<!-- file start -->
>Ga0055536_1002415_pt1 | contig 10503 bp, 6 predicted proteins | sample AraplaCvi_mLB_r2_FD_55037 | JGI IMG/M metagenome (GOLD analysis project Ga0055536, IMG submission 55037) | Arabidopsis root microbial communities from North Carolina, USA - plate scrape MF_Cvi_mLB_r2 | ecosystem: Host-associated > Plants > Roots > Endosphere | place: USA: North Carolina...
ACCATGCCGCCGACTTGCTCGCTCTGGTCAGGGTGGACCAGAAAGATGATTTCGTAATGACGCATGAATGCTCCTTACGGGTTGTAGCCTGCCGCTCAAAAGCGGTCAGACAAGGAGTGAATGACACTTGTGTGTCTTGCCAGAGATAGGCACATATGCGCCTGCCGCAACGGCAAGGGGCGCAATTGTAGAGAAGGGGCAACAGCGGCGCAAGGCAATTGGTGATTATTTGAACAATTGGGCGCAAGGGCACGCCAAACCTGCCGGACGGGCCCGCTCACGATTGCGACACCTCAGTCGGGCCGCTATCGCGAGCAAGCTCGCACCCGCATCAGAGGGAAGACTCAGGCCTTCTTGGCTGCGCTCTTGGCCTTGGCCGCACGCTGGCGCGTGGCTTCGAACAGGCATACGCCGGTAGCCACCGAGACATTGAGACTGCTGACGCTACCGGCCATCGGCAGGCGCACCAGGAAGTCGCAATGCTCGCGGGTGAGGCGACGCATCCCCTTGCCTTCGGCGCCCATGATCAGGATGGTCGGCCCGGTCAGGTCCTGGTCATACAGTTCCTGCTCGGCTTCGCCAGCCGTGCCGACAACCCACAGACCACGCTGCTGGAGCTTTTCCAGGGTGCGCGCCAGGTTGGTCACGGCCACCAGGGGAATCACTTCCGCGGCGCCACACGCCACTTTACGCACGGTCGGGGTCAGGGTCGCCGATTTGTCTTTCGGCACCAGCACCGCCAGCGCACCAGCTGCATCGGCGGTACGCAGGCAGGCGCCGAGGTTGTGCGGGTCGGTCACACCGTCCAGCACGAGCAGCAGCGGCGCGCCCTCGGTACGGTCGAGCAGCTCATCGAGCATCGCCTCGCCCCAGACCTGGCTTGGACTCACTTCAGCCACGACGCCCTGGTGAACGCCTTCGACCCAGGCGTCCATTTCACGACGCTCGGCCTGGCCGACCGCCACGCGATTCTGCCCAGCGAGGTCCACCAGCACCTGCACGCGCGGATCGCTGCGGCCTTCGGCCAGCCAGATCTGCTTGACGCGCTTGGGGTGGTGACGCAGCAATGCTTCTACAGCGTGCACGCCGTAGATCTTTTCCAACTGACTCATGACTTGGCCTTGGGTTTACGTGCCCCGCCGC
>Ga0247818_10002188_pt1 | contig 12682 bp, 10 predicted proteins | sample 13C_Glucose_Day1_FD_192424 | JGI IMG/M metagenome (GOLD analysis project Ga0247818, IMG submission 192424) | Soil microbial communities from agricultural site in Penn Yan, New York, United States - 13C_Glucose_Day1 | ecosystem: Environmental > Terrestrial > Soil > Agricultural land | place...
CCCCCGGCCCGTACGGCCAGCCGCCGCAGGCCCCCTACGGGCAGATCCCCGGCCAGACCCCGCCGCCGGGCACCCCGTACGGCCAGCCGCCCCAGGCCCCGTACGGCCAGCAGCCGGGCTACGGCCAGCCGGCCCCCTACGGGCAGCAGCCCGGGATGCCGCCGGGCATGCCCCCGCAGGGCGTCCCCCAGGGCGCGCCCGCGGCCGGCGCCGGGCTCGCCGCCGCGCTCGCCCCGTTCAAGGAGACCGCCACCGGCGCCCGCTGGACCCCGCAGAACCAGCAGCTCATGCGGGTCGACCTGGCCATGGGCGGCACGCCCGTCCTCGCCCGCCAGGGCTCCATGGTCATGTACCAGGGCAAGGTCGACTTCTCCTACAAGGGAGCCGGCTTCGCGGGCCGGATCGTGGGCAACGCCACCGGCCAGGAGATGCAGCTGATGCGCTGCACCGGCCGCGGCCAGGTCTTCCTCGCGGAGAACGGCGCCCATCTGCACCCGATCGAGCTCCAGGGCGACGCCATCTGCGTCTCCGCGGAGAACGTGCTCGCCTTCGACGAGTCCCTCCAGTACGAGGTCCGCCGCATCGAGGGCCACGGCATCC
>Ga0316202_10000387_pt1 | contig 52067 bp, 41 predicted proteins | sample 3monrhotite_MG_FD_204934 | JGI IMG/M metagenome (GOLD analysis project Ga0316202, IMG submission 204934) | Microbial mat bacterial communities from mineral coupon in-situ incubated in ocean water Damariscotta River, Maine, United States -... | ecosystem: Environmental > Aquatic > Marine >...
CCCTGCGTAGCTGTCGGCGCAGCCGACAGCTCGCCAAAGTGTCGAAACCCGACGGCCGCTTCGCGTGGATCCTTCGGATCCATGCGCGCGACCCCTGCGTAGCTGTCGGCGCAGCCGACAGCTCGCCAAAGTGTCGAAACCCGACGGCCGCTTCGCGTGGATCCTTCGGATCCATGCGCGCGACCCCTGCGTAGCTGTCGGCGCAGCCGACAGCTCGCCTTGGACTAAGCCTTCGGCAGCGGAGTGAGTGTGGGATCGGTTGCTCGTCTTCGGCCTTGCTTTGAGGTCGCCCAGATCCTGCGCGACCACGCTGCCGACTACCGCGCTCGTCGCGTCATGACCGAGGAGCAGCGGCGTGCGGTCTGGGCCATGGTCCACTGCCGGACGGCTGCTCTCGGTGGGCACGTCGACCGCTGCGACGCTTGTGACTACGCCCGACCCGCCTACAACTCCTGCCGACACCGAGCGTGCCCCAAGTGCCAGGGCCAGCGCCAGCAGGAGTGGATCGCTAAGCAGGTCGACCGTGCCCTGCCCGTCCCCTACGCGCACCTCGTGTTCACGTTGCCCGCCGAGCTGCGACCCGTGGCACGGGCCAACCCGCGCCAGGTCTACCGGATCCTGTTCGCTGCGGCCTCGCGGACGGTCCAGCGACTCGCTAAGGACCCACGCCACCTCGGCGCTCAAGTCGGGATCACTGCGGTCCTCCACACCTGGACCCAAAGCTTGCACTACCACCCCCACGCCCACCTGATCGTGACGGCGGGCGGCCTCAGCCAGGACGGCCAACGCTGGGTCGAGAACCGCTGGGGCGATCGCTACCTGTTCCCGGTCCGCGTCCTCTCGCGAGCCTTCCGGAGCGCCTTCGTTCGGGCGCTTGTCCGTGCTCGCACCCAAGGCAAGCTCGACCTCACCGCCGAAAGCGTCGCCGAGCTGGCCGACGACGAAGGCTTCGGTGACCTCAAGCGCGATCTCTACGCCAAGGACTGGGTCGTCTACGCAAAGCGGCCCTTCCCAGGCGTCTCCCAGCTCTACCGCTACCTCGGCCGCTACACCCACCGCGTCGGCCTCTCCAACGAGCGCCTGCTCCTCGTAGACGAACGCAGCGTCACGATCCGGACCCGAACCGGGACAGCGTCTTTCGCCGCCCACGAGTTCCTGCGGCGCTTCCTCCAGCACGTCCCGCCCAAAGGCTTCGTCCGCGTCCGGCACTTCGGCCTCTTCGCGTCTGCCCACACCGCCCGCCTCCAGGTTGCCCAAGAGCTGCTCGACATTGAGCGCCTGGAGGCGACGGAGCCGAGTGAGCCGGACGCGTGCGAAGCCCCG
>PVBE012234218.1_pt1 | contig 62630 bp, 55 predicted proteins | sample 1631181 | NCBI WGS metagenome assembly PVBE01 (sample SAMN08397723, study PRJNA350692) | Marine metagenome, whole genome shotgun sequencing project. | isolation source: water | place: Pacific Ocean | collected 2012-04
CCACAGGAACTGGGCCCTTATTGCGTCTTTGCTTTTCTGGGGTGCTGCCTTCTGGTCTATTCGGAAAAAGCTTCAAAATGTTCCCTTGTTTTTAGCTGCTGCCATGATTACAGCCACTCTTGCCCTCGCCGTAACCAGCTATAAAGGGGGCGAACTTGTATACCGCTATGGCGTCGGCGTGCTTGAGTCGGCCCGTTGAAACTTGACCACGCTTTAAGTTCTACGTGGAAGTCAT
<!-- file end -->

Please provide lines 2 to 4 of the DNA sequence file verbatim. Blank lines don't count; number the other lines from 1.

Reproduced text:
ACCATGCCGCCGACTTGCTCGCTCTGGTCAGGGTGGACCAGAAAGATGATTTCGTAATGACGCATGAATGCTCCTTACGGGTTGTAGCCTGCCGCTCAAAAGCGGTCAGACAAGGAGTGAATGACACTTGTGTGTCTTGCCAGAGATAGGCACATATGCGCCTGCCGCAACGGCAAGGGGCGCAATTGTAGAGAAGGGGCAACAGCGGCGCAAGGCAATTGGTGATTATTTGAACAATTGGGCGCAAGGGCACGCCAAACCTGCCGGACGGGCCCGCTCACGATTGCGACACCTCAGTCGGGCCGCTATCGCGAGCAAGCTCGCACCCGCATCAGAGGGAAGACTCAGGCCTTCTTGGCTGCGCTCTTGGCCTTGGCCGCACGCTGGCGCGTGGCTTCGAACAGGCATACGCCGGTAGCCACCGAGACATTGAGACTGCTGACGCTACCGGCCATCGGCAGGCGCACCAGGAAGTCGCAATGCTCGCGGGTGAGGCGACGCATCCCCTTGCCTTCGGCGCCCATGATCAGGATGGTCGGCCCGGTCAGGTCCTGGTCATACAGTTCCTGCTCGGCTTCGCCAGCCGTGCCGACAACCCACAGACCACGCTGCTGGAGCTTTTCCAGGGTGCGCGCCAGGTTGGTCACGGCCACCAGGGGAATCACTTCCGCGGCGCCACACGCCACTTTACGCACGGTCGGGGTCAGGGTCGCCGATTTGTCTTTCGGCACCAGCACCGCCAGCGCACCAGCTGCATCGGCGGTACGCAGGCAGGCGCCGAGGTTGTGCGGGTCGGTCACACCGTCCAGCACGAGCAGCAGCGGCGCGCCCTCGGTACGGTCGAGCAGCTCATCGAGCATCGCCTCGCCCCAGACCTGGCTTGGACTCACTTCAGCCACGACGCCCTGGTGAACGCCTTCGACCCAGGCGTCCATTTCACGACGCTCGGCCTGGCCGACCGCCACGCGATTCTGCCCAGCGAGGTCCACCAGCACCTGCACGCGCGGATCGCTGCGGCCTTCGGCCAGCCAGATCTGCTTGACGCGCTTGGGGTGGTGACGCAGCAATGCTTCTACAGCGTGCACGCCGTAGATCTTTTCCAACTGACTCATGACTTGGCCTTGGGTTTACGTGCCCCGCCGC
>Ga0247818_10002188_pt1 | contig 12682 bp, 10 predicted proteins | sample 13C_Glucose_Day1_FD_192424 | JGI IMG/M metagenome (GOLD analysis project Ga0247818, IMG submission 192424) | Soil microbial communities from agricultural site in Penn Yan, New York, United States - 13C_Glucose_Day1 | ecosystem: Environmental > Terrestrial > Soil > Agricultural land | place...
CCCCCGGCCCGTACGGCCAGCCGCCGCAGGCCCCCTACGGGCAGATCCCCGGCCAGACCCCGCCGCCGGGCACCCCGTACGGCCAGCCGCCCCAGGCCCCGTACGGCCAGCAGCCGGGCTACGGCCAGCCGGCCCCCTACGGGCAGCAGCCCGGGATGCCGCCGGGCATGCCCCCGCAGGGCGTCCCCCAGGGCGCGCCCGCGGCCGGCGCCGGGCTCGCCGCCGCGCTCGCCCCGTTCAAGGAGACCGCCACCGGCGCCCGCTGGACCCCGCAGAACCAGCAGCTCATGCGGGTCGACCTGGCCATGGGCGGCACGCCCGTCCTCGCCCGCCAGGGCTCCATGGTCATGTACCAGGGCAAGGTCGACTTCTCCTACAAGGGAGCCGGCTTCGCGGGCCGGATCGTGGGCAACGCCACCGGCCAGGAGATGCAGCTGATGCGCTGCACCGGCCGCGGCCAGGTCTTCCTCGCGGAGAACGGCGCCCATCTGCACCCGATCGAGCTCCAGGGCGACGCCATCTGCGTCTCCGCGGAGAACGTGCTCGCCTTCGACGAGTCCCTCCAGTACGAGGTCCGCCGCATCGAGGGCCACGGCATCC